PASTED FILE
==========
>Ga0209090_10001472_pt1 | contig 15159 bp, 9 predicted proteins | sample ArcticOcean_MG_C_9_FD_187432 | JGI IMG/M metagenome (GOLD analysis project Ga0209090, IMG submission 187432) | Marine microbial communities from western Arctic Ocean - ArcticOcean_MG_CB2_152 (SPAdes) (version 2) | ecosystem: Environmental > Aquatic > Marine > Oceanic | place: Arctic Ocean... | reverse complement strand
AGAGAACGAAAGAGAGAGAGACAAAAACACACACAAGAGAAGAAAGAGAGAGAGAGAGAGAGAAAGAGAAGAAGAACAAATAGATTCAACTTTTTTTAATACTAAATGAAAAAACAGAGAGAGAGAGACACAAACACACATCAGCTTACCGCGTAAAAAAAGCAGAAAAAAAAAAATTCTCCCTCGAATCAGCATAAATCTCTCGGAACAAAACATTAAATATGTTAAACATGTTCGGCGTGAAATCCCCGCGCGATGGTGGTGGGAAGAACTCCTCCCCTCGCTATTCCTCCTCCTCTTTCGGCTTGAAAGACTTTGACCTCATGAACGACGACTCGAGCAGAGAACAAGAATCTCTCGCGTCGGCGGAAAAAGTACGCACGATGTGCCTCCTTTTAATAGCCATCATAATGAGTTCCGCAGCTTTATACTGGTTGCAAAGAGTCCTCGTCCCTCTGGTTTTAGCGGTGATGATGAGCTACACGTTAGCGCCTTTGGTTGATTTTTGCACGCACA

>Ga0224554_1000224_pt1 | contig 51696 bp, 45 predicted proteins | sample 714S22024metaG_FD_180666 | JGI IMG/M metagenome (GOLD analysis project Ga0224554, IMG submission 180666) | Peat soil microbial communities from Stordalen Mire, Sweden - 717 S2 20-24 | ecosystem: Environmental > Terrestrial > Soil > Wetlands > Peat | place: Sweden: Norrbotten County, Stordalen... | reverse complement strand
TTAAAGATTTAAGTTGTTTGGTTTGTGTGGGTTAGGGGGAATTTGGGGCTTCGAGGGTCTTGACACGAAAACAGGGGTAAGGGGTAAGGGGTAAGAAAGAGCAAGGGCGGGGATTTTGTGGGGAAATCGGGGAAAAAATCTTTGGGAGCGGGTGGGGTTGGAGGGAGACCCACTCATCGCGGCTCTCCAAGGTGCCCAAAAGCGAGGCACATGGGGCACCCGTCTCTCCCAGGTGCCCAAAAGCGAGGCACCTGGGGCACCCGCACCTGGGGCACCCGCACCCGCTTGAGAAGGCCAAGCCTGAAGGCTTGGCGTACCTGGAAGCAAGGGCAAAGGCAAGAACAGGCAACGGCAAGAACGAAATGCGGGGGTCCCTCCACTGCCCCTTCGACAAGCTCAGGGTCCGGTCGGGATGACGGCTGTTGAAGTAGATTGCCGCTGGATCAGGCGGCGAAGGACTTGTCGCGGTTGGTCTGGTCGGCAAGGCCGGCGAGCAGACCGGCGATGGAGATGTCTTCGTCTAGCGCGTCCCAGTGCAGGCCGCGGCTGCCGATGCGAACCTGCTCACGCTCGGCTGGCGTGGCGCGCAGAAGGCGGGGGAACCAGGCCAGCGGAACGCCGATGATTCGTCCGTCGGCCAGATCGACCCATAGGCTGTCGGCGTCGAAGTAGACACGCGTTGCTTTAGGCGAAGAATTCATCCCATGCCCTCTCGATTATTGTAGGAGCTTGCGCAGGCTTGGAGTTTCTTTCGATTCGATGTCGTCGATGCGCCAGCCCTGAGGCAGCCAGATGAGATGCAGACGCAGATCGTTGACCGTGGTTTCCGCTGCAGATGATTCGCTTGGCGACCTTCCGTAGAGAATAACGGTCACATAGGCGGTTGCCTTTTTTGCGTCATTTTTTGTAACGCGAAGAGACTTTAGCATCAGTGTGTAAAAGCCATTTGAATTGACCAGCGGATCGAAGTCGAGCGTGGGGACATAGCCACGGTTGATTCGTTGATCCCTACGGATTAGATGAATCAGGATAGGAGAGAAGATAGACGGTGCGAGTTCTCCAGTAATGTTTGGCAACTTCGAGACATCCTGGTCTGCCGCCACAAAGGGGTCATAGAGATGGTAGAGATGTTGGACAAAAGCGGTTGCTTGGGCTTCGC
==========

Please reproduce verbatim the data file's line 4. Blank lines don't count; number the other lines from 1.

TTAAAGATTTAAGTTGTTTGGTTTGTGTGGGTTAGGGGGAATTTGGGGCTTCGAGGGTCTTGACACGAAAACAGGGGTAAGGGGTAAGGGGTAAGAAAGAGCAAGGGCGGGGATTTTGTGGGGAAATCGGGGAAAAAATCTTTGGGAGCGGGTGGGGTTGGAGGGAGACCCACTCATCGCGGCTCTCCAAGGTGCCCAAAAGCGAGGCACATGGGGCACCCGTCTCTCCCAGGTGCCCAAAAGCGAGGCACCTGGGGCACCCGCACCTGGGGCACCCGCACCCGCTTGAGAAGGCCAAGCCTGAAGGCTTGGCGTACCTGGAAGCAAGGGCAAAGGCAAGAACAGGCAACGGCAAGAACGAAATGCGGGGGTCCCTCCACTGCCCCTTCGACAAGCTCAGGGTCCGGTCGGGATGACGGCTGTTGAAGTAGATTGCCGCTGGATCAGGCGGCGAAGGACTTGTCGCGGTTGGTCTGGTCGGCAAGGCCGGCGAGCAGACCGGCGATGGAGATGTCTTCGTCTAGCGCGTCCCAGTGCAGGCCGCGGCTGCCGATGCGAACCTGCTCACGCTCGGCTGGCGTGGCGCGCAGAAGGCGGGGGAACCAGGCCAGCGGAACGCCGATGATTCGTCCGTCGGCCAGATCGACCCATAGGCTGTCGGCGTCGAAGTAGACACGCGTTGCTTTAGGCGAAGAATTCATCCCATGCCCTCTCGATTATTGTAGGAGCTTGCGCAGGCTTGGAGTTTCTTTCGATTCGATGTCGTCGATGCGCCAGCCCTGAGGCAGCCAGATGAGATGCAGACGCAGATCGTTGACCGTGGTTTCCGCTGCAGATGATTCGCTTGGCGACCTTCCGTAGAGAATAACGGTCACATAGGCGGTTGCCTTTTTTGCGTCATTTTTTGTAACGCGAAGAGACTTTAGCATCAGTGTGTAAAAGCCATTTGAATTGACCAGCGGATCGAAGTCGAGCGTGGGGACATAGCCACGGTTGATTCGTTGATCCCTACGGATTAGATGAATCAGGATAGGAGAGAAGATAGACGGTGCGAGTTCTCCAGTAATGTTTGGCAACTTCGAGACATCCTGGTCTGCCGCCACAAAGGGGTCATAGAGATGGTAGAGATGTTGGACAAAAGCGGTTGCTTGGGCTTCGC